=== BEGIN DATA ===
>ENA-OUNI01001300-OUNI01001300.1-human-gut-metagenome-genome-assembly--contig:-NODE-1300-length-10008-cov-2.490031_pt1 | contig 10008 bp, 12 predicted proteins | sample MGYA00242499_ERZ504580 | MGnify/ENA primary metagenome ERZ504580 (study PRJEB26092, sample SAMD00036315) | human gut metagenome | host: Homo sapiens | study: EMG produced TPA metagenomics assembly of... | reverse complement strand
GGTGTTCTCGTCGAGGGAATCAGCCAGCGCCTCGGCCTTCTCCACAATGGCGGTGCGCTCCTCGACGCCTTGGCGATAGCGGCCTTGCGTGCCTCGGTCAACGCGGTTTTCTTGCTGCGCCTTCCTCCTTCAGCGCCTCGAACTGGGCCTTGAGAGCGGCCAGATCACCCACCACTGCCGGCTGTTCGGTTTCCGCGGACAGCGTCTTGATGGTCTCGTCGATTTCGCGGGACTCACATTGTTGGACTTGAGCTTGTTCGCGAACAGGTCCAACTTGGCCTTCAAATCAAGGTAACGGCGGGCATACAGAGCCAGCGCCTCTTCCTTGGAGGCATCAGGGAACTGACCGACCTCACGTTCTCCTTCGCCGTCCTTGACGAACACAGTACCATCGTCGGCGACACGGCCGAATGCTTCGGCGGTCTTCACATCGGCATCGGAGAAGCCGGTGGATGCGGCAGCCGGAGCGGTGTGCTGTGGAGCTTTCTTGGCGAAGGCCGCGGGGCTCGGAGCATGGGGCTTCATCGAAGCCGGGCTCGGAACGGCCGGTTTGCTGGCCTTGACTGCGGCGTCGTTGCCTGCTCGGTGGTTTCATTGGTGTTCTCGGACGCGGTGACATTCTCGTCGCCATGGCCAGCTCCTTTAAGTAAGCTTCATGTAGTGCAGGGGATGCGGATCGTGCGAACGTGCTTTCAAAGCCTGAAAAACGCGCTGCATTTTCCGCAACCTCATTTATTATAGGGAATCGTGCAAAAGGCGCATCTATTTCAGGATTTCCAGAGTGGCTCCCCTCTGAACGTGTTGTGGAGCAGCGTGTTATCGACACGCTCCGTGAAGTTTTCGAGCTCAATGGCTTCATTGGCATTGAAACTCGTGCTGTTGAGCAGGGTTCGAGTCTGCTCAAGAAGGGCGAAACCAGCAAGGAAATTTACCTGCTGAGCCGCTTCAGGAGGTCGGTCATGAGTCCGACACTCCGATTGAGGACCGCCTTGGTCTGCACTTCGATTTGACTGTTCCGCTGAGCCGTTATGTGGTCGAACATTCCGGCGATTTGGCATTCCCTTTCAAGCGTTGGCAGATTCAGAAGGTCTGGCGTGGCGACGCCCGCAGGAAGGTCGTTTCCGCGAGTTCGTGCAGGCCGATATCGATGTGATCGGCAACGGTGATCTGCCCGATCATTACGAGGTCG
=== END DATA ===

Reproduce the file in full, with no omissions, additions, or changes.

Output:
>ENA-OUNI01001300-OUNI01001300.1-human-gut-metagenome-genome-assembly--contig:-NODE-1300-length-10008-cov-2.490031_pt1 | contig 10008 bp, 12 predicted proteins | sample MGYA00242499_ERZ504580 | MGnify/ENA primary metagenome ERZ504580 (study PRJEB26092, sample SAMD00036315) | human gut metagenome | host: Homo sapiens | study: EMG produced TPA metagenomics assembly of... | reverse complement strand
GGTGTTCTCGTCGAGGGAATCAGCCAGCGCCTCGGCCTTCTCCACAATGGCGGTGCGCTCCTCGACGCCTTGGCGATAGCGGCCTTGCGTGCCTCGGTCAACGCGGTTTTCTTGCTGCGCCTTCCTCCTTCAGCGCCTCGAACTGGGCCTTGAGAGCGGCCAGATCACCCACCACTGCCGGCTGTTCGGTTTCCGCGGACAGCGTCTTGATGGTCTCGTCGATTTCGCGGGACTCACATTGTTGGACTTGAGCTTGTTCGCGAACAGGTCCAACTTGGCCTTCAAATCAAGGTAACGGCGGGCATACAGAGCCAGCGCCTCTTCCTTGGAGGCATCAGGGAACTGACCGACCTCACGTTCTCCTTCGCCGTCCTTGACGAACACAGTACCATCGTCGGCGACACGGCCGAATGCTTCGGCGGTCTTCACATCGGCATCGGAGAAGCCGGTGGATGCGGCAGCCGGAGCGGTGTGCTGTGGAGCTTTCTTGGCGAAGGCCGCGGGGCTCGGAGCATGGGGCTTCATCGAAGCCGGGCTCGGAACGGCCGGTTTGCTGGCCTTGACTGCGGCGTCGTTGCCTGCTCGGTGGTTTCATTGGTGTTCTCGGACGCGGTGACATTCTCGTCGCCATGGCCAGCTCCTTTAAGTAAGCTTCATGTAGTGCAGGGGATGCGGATCGTGCGAACGTGCTTTCAAAGCCTGAAAAACGCGCTGCATTTTCCGCAACCTCATTTATTATAGGGAATCGTGCAAAAGGCGCATCTATTTCAGGATTTCCAGAGTGGCTCCCCTCTGAACGTGTTGTGGAGCAGCGTGTTATCGACACGCTCCGTGAAGTTTTCGAGCTCAATGGCTTCATTGGCATTGAAACTCGTGCTGTTGAGCAGGGTTCGAGTCTGCTCAAGAAGGGCGAAACCAGCAAGGAAATTTACCTGCTGAGCCGCTTCAGGAGGTCGGTCATGAGTCCGACACTCCGATTGAGGACCGCCTTGGTCTGCACTTCGATTTGACTGTTCCGCTGAGCCGTTATGTGGTCGAACATTCCGGCGATTTGGCATTCCCTTTCAAGCGTTGGCAGATTCAGAAGGTCTGGCGTGGCGACGCCCGCAGGAAGGTCGTTTCCGCGAGTTCGTGCAGGCCGATATCGATGTGATCGGCAACGGTGATCTGCCCGATCATTACGAGGTCG